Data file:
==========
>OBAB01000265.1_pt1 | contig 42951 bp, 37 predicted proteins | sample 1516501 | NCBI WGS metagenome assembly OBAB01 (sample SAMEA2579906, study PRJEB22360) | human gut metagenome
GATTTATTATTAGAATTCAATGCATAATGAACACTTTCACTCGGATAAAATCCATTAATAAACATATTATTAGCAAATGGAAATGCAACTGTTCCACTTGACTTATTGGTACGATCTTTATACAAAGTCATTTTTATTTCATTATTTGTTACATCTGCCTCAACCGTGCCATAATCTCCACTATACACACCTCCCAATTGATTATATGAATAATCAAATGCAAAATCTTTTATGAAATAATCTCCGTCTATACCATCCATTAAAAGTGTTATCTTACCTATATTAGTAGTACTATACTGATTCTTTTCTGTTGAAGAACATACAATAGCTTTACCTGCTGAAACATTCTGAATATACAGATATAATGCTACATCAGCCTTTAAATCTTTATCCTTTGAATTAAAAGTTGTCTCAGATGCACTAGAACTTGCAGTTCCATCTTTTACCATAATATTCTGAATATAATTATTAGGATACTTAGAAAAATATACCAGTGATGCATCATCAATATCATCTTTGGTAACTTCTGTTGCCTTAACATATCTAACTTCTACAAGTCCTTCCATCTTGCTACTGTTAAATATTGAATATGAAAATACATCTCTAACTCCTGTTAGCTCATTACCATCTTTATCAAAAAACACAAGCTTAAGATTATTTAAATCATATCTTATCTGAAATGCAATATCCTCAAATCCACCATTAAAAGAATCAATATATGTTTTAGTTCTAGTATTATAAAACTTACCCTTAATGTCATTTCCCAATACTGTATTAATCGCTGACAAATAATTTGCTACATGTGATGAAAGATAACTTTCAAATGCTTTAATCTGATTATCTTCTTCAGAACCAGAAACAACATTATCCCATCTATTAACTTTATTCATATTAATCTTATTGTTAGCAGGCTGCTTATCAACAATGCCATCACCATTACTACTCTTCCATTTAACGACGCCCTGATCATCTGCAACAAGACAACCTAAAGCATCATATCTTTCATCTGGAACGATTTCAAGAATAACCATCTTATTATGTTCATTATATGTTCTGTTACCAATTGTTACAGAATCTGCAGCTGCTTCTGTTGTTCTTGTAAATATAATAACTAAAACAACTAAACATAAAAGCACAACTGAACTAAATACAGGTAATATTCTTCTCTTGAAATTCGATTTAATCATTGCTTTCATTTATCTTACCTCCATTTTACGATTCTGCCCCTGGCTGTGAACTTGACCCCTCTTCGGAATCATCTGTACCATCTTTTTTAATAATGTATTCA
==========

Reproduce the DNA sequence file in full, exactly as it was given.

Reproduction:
>OBAB01000265.1_pt1 | contig 42951 bp, 37 predicted proteins | sample 1516501 | NCBI WGS metagenome assembly OBAB01 (sample SAMEA2579906, study PRJEB22360) | human gut metagenome
GATTTATTATTAGAATTCAATGCATAATGAACACTTTCACTCGGATAAAATCCATTAATAAACATATTATTAGCAAATGGAAATGCAACTGTTCCACTTGACTTATTGGTACGATCTTTATACAAAGTCATTTTTATTTCATTATTTGTTACATCTGCCTCAACCGTGCCATAATCTCCACTATACACACCTCCCAATTGATTATATGAATAATCAAATGCAAAATCTTTTATGAAATAATCTCCGTCTATACCATCCATTAAAAGTGTTATCTTACCTATATTAGTAGTACTATACTGATTCTTTTCTGTTGAAGAACATACAATAGCTTTACCTGCTGAAACATTCTGAATATACAGATATAATGCTACATCAGCCTTTAAATCTTTATCCTTTGAATTAAAAGTTGTCTCAGATGCACTAGAACTTGCAGTTCCATCTTTTACCATAATATTCTGAATATAATTATTAGGATACTTAGAAAAATATACCAGTGATGCATCATCAATATCATCTTTGGTAACTTCTGTTGCCTTAACATATCTAACTTCTACAAGTCCTTCCATCTTGCTACTGTTAAATATTGAATATGAAAATACATCTCTAACTCCTGTTAGCTCATTACCATCTTTATCAAAAAACACAAGCTTAAGATTATTTAAATCATATCTTATCTGAAATGCAATATCCTCAAATCCACCATTAAAAGAATCAATATATGTTTTAGTTCTAGTATTATAAAACTTACCCTTAATGTCATTTCCCAATACTGTATTAATCGCTGACAAATAATTTGCTACATGTGATGAAAGATAACTTTCAAATGCTTTAATCTGATTATCTTCTTCAGAACCAGAAACAACATTATCCCATCTATTAACTTTATTCATATTAATCTTATTGTTAGCAGGCTGCTTATCAACAATGCCATCACCATTACTACTCTTCCATTTAACGACGCCCTGATCATCTGCAACAAGACAACCTAAAGCATCATATCTTTCATCTGGAACGATTTCAAGAATAACCATCTTATTATGTTCATTATATGTTCTGTTACCAATTGTTACAGAATCTGCAGCTGCTTCTGTTGTTCTTGTAAATATAATAACTAAAACAACTAAACATAAAAGCACAACTGAACTAAATACAGGTAATATTCTTCTCTTGAAATTCGATTTAATCATTGCTTTCATTTATCTTACCTCCATTTTACGATTCTGCCCCTGGCTGTGAACTTGACCCCTCTTCGGAATCATCTGTACCATCTTTTTTAATAATGTATTCA